Defining both interfaces explicitly allows you to control change and accessibility of data. I.e. you don't have to expose your database to consumers of the web service.

I'd love it if my OO language of choice (C#) could add a special non-polymorphic type to represent these concepts, because then you could do cool stuff like define the DTO in terms of the DAO. "The DTO is all properties of the DAO except propertyX and propertyY".

Ironically, they're guilty of an anti-pattern. The point of all these patterns is to only use them when they actually solve a code smell. If you introduce them early, then you have Needless Complexity, as they like to say.

Java is arguably not an OOP language. It's a class-oriented language. It became OO only since 1.8 JDK.

Guest post from the future - here's a quote from a similar page on cat-v.org in 2024:

"FO is the “structured programming” snake oil of the 10s. Useful at times, but hardly the “end all” programing paradigm some like to make out of it.

And, at least in it’s most popular forms, it’s can be extremely harmful and dramatically increase complexity."


It's much easier to be a web contrarian than to build widely-used solutions that don't have limitations, drawbacks, inconsistencies, or other issues.

It is a list of quotes from people who have in fact built such "widely-used solutions". How is that being a "web contrarian"? Do you really think Rob Pike has never written any code? How did go happen then? You don't think Carmack has maybe a little bit of experience with large, complex software projects?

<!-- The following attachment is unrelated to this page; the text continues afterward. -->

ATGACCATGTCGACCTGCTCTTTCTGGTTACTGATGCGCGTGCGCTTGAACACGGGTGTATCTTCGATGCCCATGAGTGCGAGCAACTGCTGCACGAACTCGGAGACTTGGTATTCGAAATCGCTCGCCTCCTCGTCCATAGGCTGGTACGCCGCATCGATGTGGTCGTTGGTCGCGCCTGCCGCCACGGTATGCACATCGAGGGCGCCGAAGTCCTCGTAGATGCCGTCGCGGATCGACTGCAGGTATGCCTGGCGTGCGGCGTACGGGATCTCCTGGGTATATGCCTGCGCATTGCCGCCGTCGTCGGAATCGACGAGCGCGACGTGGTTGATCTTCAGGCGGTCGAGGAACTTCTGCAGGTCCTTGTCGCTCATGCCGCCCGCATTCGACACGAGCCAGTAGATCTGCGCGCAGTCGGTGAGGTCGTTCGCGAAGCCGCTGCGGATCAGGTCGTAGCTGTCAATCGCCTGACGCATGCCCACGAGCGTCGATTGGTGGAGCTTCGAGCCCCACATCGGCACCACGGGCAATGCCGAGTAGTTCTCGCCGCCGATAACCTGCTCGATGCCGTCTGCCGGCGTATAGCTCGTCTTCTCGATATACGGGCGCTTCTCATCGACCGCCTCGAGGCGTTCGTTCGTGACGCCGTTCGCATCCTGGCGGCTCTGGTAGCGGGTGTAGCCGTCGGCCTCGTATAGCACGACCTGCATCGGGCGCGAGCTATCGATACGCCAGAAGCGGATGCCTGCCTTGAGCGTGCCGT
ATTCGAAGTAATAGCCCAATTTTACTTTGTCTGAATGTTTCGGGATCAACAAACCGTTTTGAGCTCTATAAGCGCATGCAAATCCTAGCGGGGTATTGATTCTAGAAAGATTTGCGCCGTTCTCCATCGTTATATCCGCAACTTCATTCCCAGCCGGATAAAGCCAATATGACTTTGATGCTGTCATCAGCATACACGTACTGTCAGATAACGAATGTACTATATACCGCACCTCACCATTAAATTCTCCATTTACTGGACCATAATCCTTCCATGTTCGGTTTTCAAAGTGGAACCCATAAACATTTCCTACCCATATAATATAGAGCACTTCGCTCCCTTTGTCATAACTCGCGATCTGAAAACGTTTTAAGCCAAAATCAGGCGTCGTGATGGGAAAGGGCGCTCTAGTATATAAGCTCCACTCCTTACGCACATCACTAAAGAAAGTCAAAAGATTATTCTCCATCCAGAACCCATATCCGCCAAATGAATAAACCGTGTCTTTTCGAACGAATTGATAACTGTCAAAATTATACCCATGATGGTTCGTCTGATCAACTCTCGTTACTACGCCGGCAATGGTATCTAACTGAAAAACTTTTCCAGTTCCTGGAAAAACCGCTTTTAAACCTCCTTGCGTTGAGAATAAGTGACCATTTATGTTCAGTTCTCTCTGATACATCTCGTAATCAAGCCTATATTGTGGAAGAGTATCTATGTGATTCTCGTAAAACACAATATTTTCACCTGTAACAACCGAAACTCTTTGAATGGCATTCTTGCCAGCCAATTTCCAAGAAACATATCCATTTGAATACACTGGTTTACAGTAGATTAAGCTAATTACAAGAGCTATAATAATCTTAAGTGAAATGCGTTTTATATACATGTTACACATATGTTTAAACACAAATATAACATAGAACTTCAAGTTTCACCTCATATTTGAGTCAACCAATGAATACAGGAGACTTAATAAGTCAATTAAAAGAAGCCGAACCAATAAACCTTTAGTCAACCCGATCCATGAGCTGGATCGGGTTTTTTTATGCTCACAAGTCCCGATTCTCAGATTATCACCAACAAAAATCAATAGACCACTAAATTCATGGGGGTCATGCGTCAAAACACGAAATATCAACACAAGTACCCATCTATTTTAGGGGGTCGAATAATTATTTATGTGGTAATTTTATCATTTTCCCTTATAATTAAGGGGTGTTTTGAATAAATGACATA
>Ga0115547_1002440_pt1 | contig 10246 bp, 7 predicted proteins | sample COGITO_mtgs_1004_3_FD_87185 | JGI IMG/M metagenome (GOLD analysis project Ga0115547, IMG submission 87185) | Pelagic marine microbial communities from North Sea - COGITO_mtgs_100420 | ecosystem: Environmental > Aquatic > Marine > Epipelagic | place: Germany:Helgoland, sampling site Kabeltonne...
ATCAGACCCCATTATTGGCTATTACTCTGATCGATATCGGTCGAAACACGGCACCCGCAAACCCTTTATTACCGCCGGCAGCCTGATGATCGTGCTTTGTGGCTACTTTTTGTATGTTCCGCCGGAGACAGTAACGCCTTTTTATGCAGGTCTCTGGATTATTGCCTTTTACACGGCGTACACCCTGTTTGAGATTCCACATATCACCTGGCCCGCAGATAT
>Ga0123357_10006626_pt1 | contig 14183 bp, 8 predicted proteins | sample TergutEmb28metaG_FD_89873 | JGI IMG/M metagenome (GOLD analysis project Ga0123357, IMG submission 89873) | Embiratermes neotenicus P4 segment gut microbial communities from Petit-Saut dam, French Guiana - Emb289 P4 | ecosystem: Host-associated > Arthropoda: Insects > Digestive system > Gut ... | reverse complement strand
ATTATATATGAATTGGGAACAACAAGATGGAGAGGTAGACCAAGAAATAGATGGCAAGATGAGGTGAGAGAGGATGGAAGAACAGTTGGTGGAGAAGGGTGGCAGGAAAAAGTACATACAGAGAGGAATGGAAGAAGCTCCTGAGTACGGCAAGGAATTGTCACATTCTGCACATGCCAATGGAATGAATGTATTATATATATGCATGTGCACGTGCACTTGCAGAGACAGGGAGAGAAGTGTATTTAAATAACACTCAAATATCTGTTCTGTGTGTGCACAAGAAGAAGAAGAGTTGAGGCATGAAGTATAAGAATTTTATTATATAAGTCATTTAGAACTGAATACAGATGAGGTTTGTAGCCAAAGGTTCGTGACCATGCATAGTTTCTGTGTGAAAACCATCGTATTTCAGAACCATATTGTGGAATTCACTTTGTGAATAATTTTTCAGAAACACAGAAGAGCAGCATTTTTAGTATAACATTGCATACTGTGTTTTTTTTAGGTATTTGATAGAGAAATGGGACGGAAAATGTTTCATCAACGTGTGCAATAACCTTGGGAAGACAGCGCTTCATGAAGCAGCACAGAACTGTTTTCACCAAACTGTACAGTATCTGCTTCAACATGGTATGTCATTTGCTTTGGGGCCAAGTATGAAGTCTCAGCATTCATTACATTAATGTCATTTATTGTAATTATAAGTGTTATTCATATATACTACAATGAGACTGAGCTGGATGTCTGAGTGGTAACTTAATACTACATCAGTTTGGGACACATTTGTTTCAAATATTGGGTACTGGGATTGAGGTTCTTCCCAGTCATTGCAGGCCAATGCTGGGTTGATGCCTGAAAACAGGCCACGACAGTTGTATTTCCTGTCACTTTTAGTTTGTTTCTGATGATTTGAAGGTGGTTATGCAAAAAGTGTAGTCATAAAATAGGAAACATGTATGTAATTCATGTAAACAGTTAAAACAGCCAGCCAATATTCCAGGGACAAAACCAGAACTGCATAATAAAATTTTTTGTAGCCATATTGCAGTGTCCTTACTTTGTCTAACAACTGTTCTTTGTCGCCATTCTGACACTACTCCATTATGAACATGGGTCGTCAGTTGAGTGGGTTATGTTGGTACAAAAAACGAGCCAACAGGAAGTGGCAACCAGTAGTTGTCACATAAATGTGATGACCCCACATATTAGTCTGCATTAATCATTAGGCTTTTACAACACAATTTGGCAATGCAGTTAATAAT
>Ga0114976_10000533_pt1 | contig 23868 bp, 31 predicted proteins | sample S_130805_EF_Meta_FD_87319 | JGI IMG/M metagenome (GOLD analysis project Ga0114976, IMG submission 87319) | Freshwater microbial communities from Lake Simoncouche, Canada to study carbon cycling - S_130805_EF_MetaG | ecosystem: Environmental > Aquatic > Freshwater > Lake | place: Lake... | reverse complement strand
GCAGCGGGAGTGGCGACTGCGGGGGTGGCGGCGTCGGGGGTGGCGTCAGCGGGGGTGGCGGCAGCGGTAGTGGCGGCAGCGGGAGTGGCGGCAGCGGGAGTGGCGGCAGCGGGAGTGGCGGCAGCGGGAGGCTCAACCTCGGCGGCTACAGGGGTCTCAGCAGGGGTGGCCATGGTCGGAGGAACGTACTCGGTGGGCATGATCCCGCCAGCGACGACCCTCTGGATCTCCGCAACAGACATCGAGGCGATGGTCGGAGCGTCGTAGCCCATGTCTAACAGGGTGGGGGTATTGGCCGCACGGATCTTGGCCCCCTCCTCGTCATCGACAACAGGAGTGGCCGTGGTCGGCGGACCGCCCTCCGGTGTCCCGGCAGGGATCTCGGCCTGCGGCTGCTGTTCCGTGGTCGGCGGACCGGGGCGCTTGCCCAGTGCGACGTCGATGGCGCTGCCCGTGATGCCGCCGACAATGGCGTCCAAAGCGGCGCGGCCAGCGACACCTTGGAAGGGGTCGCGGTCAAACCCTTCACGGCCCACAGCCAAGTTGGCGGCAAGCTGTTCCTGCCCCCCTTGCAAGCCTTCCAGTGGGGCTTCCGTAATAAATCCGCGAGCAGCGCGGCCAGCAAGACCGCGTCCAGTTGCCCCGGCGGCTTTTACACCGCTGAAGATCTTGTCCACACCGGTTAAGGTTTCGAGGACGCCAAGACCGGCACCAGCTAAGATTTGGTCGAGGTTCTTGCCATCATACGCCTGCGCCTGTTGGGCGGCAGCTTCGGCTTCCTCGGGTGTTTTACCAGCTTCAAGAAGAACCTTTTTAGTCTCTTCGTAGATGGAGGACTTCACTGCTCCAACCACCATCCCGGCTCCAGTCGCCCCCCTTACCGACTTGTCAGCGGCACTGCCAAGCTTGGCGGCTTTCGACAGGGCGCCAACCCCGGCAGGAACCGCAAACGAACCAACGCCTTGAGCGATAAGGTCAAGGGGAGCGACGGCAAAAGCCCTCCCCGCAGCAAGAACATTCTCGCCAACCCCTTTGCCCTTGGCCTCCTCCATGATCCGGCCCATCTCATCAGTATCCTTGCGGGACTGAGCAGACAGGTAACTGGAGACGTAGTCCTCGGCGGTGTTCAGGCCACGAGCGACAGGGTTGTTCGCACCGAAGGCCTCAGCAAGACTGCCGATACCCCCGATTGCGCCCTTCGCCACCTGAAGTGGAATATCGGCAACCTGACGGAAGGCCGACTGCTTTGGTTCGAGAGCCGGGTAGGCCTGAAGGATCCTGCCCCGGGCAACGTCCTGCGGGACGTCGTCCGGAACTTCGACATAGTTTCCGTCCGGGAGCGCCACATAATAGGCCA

What is FO?

Function Oriented (~ OO: Object Oriented)

Procedural? That's been around for a really long time, and isn't a fad or being pushed by marketers like OO was.

I was briefly part of the "OOP is overrated, functional programming is in" camp. OOP is enterprise, functional programming is "simple" because it's just functions and data, you know, all the usual party lines.

Well, turns out CLOS is so good it's hard to stay away from it. You don't struggle to force something into an inappropriate object-oriented paradigm, rather, object-oriented solutions just flow naturally from the problem. And it's a pleasure to use.

I'm reasonably convinced that inheritance is a bad default/privileged operator for a language. Composition is a better default.

I often find myself suspecting that the hate OO gets is primarily a result of this early error.

The remainder is of course the way OO was promised to be the end-all of programming paradigms, which has not happened. Backlash is fully justified for that.